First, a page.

On Twitter earlier today, Jay T asked “Didn’t u or someone once write about how Q’s behave on blogs & other soc. media? Can’t find it on Qranter or via Google. Thx!” Jay subsequently found a great piece from Robin Mohr circa 2008 but I kept remembering an description of blogging I had written in the earliest days of the blogosphere. It didn’t show up on my blog or via a Google search and then I hit up the wonderful Internet Archive.org Wayback Machine. The original two paragraph description of QuakerQuaker is not easily accessible outside of Archive.org but it’s nice to uncover it again and give it a little sunlight:
Quakerism is an experiential religion: we believe we should “let our lives speak” and we stay away from creeds and doctrinal statements. The best way to learn what Quakers believe is through listening in on our conversations.
In the last few years, dozens of Quakers have begun sharing stories, frustrations, hopes and dreams for our religious society through blogs. The conversations have been amazing. There’s a palpable sense of renewal and excitement. QuakerQuaker is a daily index to that conversation.
I still like it as a distinctly Quaker philosophy of outreach.
Latest attempt at South Jersey Gas Pipeline shows Christie doesn’t care about Pinelands. From the director of the NJ Sierra Club:
They’re going around the public process and the Pinelands rules. Instead of going through the law they’re trying to make the laws fit the pipeline. There is a cozy relationship between the governor’s office and South Jersey Gas and it makes you wonder how much is going on behind the scenes – perhaps a scandal on the scale of Bridgegate? This is worse. Instead of closing a bridge they’re trying to turn the Pinelands over to pipelines and power plants.
Edith Wharton Reviews the Starbucks Located at Her Childhood Home. Well done:
One cannot expect the new owners of one’s home to maintain indefinitely the sound principles of design and the wholesomeness of purpose with which one has invested it. Nor can one account for what Symonds has called, rather charitably I should think, “the vicissitudes of taste.” Bearing this firmly in mind, it would be dishonest to suggest that I was not disheartened to learn my former home at Fourteen West Twenty-Third Street is now a Starbucks coffee shop.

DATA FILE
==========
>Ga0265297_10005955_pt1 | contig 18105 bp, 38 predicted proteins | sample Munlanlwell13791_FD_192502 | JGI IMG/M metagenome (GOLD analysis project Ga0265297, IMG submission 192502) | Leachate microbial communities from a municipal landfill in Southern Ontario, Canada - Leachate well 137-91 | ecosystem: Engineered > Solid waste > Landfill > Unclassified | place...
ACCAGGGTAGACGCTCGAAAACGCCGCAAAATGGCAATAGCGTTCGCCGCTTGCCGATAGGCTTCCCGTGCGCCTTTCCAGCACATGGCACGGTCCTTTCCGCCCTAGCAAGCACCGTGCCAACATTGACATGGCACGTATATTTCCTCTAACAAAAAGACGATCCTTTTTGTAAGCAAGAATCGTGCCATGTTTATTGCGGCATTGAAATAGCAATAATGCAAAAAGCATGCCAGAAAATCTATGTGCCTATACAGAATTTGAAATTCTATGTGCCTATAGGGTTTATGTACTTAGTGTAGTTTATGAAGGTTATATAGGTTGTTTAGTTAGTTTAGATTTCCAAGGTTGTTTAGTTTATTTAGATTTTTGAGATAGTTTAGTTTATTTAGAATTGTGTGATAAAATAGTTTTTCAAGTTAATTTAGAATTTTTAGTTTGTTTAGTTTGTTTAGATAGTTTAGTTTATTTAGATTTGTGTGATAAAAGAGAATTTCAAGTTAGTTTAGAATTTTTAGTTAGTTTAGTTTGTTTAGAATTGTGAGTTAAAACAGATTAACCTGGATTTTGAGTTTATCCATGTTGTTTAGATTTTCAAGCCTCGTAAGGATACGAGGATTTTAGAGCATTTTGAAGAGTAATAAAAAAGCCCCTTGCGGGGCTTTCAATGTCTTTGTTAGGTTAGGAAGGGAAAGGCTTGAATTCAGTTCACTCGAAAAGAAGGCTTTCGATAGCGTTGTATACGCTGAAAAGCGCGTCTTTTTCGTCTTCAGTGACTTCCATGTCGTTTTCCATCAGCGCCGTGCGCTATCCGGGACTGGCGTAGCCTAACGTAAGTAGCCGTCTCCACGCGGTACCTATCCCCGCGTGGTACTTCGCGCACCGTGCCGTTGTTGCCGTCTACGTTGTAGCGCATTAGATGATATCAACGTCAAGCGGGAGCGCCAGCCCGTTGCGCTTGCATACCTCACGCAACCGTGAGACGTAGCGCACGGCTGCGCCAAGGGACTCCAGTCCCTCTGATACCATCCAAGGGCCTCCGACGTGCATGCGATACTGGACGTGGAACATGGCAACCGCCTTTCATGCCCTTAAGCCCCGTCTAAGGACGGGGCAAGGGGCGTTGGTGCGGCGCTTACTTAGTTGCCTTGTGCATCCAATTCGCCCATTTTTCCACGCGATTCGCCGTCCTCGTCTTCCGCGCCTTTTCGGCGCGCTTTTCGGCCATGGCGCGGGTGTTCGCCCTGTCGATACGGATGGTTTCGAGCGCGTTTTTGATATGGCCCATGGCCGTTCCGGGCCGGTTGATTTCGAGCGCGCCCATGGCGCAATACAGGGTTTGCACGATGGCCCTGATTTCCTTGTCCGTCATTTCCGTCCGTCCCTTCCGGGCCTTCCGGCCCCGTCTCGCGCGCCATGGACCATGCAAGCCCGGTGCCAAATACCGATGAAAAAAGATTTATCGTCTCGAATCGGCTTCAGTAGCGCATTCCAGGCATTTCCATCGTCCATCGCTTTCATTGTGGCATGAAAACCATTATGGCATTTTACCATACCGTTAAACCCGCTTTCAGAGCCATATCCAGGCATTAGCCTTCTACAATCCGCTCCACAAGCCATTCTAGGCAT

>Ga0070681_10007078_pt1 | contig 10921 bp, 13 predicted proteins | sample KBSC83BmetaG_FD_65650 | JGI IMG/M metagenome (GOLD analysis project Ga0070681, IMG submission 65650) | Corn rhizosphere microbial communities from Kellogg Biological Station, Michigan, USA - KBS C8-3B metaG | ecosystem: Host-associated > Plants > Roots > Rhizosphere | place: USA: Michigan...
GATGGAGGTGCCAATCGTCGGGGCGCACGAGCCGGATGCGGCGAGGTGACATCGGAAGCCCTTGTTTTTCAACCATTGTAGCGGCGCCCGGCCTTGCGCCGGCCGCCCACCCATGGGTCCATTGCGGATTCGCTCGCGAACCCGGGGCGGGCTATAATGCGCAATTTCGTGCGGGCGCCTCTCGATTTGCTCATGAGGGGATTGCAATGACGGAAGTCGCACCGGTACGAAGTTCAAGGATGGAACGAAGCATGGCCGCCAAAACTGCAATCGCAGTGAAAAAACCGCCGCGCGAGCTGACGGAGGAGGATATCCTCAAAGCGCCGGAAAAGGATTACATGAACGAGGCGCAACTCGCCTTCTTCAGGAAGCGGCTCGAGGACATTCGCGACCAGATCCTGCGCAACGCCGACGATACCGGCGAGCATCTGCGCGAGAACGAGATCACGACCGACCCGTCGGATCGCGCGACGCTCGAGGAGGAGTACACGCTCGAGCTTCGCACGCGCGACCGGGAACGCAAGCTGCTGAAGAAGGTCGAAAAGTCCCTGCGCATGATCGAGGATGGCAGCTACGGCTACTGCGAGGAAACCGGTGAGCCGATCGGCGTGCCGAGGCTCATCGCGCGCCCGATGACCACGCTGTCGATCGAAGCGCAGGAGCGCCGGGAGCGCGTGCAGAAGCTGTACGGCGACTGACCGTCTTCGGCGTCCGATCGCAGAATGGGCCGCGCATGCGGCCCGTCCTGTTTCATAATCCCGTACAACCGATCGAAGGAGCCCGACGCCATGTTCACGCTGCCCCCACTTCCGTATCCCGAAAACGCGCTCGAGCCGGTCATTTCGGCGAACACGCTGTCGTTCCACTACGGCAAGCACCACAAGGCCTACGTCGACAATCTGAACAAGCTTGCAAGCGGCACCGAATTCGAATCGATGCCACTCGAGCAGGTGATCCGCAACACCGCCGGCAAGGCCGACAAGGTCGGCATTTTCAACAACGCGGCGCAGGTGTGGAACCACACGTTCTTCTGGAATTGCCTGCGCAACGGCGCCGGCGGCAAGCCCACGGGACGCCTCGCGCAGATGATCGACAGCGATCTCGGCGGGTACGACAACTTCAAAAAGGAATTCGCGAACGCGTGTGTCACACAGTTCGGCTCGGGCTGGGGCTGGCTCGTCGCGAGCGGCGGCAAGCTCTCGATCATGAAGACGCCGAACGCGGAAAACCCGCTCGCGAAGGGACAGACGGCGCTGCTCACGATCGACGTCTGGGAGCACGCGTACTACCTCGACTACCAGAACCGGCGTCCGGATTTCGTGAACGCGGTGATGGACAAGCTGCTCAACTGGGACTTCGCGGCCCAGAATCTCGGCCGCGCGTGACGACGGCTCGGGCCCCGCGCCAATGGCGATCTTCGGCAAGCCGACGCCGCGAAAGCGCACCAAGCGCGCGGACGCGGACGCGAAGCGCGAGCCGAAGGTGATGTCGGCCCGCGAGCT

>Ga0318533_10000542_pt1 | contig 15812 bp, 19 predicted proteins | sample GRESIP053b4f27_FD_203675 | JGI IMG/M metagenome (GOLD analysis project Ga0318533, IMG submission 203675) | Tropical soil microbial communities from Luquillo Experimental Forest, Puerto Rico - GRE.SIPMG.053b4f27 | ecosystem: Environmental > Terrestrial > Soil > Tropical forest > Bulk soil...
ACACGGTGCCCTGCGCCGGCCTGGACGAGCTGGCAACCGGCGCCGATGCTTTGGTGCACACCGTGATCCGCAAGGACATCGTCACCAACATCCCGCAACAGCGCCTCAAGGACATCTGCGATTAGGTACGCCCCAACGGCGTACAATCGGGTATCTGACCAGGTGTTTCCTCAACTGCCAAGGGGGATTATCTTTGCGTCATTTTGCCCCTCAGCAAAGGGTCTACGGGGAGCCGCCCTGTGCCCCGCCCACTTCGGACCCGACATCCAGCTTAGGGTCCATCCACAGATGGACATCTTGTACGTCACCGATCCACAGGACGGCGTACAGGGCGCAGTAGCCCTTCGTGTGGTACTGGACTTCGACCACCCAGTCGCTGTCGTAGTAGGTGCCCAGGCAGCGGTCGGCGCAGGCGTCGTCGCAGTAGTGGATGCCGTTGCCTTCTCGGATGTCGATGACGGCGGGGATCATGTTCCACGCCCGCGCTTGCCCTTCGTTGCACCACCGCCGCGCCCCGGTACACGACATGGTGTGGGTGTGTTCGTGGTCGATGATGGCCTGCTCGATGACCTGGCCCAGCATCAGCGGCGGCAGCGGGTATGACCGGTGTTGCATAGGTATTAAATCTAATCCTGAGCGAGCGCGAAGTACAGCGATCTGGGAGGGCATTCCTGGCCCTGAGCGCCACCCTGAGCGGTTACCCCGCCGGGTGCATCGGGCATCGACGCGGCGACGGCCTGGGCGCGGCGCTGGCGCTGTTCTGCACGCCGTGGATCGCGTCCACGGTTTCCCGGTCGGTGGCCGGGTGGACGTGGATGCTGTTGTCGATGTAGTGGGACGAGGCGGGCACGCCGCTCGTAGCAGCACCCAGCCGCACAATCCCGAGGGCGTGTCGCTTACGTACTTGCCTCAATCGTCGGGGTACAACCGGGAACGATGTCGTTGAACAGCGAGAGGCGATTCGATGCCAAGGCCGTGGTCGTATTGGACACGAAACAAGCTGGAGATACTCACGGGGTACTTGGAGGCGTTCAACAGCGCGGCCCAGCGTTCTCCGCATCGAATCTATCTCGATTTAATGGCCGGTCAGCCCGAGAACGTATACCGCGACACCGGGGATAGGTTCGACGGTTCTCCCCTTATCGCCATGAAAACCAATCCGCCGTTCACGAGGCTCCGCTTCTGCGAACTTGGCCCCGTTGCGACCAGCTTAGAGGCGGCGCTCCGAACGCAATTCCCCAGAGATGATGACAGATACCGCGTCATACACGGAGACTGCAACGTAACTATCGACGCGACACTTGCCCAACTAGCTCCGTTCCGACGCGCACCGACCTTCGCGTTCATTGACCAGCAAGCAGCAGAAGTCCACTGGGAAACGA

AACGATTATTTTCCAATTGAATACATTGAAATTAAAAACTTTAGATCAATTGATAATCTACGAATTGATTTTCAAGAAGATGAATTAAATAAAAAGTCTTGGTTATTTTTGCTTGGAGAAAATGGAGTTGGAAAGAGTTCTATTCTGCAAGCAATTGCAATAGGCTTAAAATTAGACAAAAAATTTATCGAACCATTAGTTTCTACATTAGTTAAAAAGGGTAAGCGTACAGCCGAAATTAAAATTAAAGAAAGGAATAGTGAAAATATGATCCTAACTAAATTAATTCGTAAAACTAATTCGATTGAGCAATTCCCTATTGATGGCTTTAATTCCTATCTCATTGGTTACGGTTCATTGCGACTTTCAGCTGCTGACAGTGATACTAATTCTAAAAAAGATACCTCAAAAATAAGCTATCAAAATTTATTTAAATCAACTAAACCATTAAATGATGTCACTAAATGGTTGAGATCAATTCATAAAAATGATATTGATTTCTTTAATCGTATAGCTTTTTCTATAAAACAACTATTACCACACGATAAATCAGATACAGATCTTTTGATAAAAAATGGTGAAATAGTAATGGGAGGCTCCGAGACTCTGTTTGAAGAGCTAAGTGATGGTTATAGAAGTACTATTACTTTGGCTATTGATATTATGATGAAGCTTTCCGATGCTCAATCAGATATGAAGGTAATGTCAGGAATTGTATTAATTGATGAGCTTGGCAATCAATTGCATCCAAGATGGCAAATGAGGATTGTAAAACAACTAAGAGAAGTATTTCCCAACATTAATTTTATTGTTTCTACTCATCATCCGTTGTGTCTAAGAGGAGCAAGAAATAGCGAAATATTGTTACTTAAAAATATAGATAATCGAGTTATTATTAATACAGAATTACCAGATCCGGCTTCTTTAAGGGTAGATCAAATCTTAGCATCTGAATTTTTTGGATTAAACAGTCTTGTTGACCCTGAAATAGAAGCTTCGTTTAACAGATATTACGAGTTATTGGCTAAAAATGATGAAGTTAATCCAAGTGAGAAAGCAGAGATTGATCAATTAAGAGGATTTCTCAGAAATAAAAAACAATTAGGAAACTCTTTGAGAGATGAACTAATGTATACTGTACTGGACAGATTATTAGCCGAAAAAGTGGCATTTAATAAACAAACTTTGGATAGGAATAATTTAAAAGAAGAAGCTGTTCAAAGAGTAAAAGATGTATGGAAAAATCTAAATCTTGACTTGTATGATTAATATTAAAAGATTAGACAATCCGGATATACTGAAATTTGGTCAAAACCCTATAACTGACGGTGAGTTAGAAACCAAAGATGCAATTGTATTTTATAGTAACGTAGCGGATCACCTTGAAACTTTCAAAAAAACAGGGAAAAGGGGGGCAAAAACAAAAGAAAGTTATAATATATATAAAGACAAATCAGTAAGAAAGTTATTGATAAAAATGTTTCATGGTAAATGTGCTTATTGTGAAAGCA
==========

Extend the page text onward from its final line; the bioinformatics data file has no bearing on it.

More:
Here’s what reporters & media pundits need to get into their heads: The web doesn’t suck. Your websites suck.. An excellent piece from Baldur Bjarnason, which cuts through a lot of crap. My working theory is that most news companies are too organizationally dysfunctional to cut their websites down to essential text and photos. It’s a problem of focus and leadership. Because Facebook values speed and doesn’t have the legacy institutional hangups, it can make waves by simply publishing a reasonable standard for news websites. It has more clout (and inspires more fear) than all the smart reporters and social media people in the news orgs that surely know all this already.
Columnists, managers, pundits, and journalists seem to have no interest in understanding the technical foundation of their livelihoods. Instead they are content with assuming that Facebook can somehow magically render HTML over HTTP faster than anybody else and there is nothing anybody can do to make their crap scroll-jacking websites faster. They buy into the myth that the web is incapable of delivering on its core capabilities: delivering hypertext and images quickly to a diverse and connected readership.
We continue to have this problem because your web developers are treating the web like an app platform when your very business hinges on it being a quick, lightweight media platform with a worldwide reach.
Joint statement on Burundi by Quaker orgs. A statement on the situation in the central African country signed by nine Quaker organizations, posted on the AFSC site:
We know that a path out of the crisis in Burundi is still possible and stand in support of all those who work for a peaceful and just path forward. We hope that you will join us in holding Burundi in the Light and take a moment to prayerfully consider some of the ideas that Burundian friends have told us are important.
On trolling and the meaning of free speech online. The Washington Post has a piece on internet troll Charles Johnson’s banning from Twitter. It also includes an ever-useful commentary on what the First Amendment has to do with online speech:
See, there’s a popular misconception that moderation on social networks and other Web sites is governed by the First Amendment. (For more on this mistaken point of view, plz see the comments section of virtually any Washington Post story.) That is not, however, technically correct. The First Amendment defines the relationship between you, as a citizen, and the government. It does not define your relationship between, say, you and a private corporation, or you and the university you attend, or you and your neighborhood association.
Welcome and gender at an FUM Stoking the Fire conference. Ashley Wilcox visits a Quaker conference in Ohio and reports back initial reflections